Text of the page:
There’s an old New England saying, “A sea child dies on land,” and my sister, Karen, was definitely a sea child. She was born and raised on the Connecticut shore but moved to Texas as an adult and seldom got to see the ocean after that. Karen would have been fifty-five years old today. She’s been gone nearly two years now, and every day, when I look at her picture on my kitchen counter, I think of her and miss hearing her voice. I miss her laughter most of all, a gentle laugh that was mostly at herself. Or me.
I was nearly eight when Karen was born, my brother going on ten. I’m afraid my brother and I know very little of her young years because we were so much older. I don’t know who her friends were, what she liked to do and where she liked to go when she was in high school. I do know that music was in her soul. She loved singing and playing the piano and guitar. On an old computer of my father’s I found a file with my sister singing “Amazing Grace” in that sweet, soft voice of hers.
We never shared bedrooms when we were growing up, but I remember on the night before my wedding, Karen wanted to sleep with me in my room because it was the last time she would have her sister living in the house with her. I wish I could remember all that she said that night, but I do know she gave me advice on marriage that made me laugh, though I kept it to myself. We talked late into the night, a good way to end my years of living at home.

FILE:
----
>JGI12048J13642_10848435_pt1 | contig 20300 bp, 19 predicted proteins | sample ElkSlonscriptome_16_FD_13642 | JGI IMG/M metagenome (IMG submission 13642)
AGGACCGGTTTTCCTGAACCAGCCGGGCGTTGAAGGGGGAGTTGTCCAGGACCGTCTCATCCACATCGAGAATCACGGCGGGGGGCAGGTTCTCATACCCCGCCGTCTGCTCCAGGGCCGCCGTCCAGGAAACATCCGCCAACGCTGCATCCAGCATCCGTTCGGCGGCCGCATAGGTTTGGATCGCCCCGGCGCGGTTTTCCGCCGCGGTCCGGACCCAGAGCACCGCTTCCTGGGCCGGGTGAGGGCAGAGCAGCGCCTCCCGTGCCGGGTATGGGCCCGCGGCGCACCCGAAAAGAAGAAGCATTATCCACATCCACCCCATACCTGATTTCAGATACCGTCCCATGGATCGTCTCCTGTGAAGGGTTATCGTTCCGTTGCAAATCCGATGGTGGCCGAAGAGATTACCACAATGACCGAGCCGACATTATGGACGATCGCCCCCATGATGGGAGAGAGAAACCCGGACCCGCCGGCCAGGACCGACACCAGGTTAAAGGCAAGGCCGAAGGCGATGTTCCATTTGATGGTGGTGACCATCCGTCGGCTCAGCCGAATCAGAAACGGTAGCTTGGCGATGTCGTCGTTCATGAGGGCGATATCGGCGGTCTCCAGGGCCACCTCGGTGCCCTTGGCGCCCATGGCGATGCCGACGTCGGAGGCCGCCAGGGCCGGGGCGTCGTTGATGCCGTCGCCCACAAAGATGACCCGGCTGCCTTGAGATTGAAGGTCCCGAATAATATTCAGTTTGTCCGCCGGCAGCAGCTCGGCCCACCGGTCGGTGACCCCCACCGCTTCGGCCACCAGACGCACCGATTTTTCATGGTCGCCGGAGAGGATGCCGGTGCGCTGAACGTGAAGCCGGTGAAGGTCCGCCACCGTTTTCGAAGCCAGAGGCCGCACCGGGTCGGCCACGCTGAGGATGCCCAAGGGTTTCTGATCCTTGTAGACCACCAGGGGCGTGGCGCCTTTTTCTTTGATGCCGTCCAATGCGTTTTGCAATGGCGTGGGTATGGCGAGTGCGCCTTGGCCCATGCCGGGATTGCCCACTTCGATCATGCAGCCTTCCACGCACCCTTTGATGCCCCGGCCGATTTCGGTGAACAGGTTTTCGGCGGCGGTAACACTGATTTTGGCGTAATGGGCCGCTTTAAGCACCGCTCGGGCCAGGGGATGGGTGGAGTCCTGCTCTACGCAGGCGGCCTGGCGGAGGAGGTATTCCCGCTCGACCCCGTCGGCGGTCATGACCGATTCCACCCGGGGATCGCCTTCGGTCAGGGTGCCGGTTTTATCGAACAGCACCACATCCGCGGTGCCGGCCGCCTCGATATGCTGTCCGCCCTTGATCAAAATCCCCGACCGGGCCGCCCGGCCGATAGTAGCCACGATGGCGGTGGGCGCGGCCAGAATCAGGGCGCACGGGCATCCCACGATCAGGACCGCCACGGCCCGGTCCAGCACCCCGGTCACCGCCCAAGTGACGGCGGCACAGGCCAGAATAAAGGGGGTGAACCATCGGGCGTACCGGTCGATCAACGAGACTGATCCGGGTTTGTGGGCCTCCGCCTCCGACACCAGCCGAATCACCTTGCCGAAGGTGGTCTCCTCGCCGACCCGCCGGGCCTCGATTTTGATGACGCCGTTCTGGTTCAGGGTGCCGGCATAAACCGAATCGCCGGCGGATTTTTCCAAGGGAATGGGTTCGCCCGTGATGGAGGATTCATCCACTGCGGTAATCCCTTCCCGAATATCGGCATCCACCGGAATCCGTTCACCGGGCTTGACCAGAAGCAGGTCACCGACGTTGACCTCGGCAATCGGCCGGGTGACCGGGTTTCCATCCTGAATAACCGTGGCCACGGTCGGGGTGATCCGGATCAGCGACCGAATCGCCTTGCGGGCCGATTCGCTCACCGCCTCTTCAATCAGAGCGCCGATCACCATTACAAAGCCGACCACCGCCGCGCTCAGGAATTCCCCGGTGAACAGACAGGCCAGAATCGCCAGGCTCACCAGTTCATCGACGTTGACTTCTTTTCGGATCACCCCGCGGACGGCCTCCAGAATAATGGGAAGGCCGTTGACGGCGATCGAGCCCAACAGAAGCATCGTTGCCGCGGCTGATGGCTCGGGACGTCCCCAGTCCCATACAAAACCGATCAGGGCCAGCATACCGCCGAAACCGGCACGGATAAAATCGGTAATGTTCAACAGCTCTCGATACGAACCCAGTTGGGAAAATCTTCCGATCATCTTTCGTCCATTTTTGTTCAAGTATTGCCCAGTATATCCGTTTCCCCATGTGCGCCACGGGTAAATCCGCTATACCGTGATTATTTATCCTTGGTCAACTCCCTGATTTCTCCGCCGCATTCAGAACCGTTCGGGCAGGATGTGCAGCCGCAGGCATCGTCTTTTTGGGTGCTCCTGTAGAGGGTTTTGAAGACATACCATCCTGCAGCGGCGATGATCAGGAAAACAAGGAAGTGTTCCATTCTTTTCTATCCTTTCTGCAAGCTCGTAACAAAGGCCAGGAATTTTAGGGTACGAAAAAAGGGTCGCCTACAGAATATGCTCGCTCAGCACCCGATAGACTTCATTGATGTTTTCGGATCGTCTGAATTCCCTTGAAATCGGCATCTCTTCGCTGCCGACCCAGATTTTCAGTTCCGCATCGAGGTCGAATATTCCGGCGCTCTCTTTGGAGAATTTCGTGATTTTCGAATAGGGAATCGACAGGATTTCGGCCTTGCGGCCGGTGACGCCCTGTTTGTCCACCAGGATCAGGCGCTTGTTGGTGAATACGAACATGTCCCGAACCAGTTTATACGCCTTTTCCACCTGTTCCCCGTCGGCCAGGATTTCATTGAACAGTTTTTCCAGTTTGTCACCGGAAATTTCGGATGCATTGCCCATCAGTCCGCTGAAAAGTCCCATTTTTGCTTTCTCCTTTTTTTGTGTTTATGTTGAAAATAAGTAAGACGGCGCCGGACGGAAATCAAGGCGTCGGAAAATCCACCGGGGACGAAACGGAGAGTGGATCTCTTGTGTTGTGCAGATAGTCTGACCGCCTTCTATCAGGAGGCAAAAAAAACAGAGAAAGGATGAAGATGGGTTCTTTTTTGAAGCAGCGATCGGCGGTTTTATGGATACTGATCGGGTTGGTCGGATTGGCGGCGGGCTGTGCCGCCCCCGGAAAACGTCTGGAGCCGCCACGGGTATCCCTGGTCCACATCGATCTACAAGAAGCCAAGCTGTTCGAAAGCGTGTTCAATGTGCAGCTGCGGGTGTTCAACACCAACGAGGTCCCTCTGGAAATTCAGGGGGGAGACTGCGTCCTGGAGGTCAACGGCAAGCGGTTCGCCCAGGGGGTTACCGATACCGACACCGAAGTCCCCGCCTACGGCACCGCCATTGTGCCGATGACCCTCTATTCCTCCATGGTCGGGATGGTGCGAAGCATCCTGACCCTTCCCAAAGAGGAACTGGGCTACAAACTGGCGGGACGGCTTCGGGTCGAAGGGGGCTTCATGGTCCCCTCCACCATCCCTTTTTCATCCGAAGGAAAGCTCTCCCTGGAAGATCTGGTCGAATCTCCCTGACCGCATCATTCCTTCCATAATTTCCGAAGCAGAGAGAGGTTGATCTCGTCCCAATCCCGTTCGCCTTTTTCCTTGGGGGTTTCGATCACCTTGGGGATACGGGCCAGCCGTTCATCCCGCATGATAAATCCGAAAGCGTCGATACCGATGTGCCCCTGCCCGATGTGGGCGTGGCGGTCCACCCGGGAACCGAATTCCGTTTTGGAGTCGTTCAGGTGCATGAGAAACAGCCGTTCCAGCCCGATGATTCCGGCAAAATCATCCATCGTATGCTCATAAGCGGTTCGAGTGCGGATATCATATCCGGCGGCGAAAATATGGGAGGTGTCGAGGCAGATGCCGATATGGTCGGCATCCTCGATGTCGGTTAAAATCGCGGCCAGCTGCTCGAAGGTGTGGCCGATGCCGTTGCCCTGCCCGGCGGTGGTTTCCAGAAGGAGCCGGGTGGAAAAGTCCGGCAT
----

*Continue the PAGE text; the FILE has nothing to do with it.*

Karen became a nurse and worked in an operating room most of her career. When she was in her early thirties, she joined the Army Reserves, partly, I suspect because my brother was a military man and she greatly admired him, even though he used to call her “Chipmunk Cheeks” when she was little. Brothers.
Shortly after she enlisted, Desert Storm got under way, and her reserve unit was called up. She served as an operating room nurse for an emergency evacuation hospital in Saudi Arabia. It was there she contracted hepatitis C, and seventeen years later it took her life. So you can say she was a casualty of war, even though it took a long time.
I like to think that Karen is just standing on the far shore as I stand here on mine, both of us staring across the water as the ocean between us gets smaller and smaller over the years until one day we will be standing on the same shore together. I couldn’t let today pass without stopping a moment to remember Karen’s birthday. It matters very much that she lived, and I know she touched countless lives. I also know, as a sea child, she would have loved Alfred, Lord Tennyson‘s poem “Crossing the Bar,” so I will share it with you in her memory:”
Crossing the Bar
Sunset and evening star,
And one clear call for me!
And may there be no moaning of the bar
When I put out to sea,
But such a tide as moving seems asleep,
Too full for sound and foam,
When that which drew from out the boundless deep
Turns again home.
Twilight and evening bell,
And after that the dark!
And may there be no sadness of farewell,
When I embark;
For tho’ from out our bourne of Time and Place
The flood may bear me far,
I hope to see my Pilot face to face
When I have crost the bar.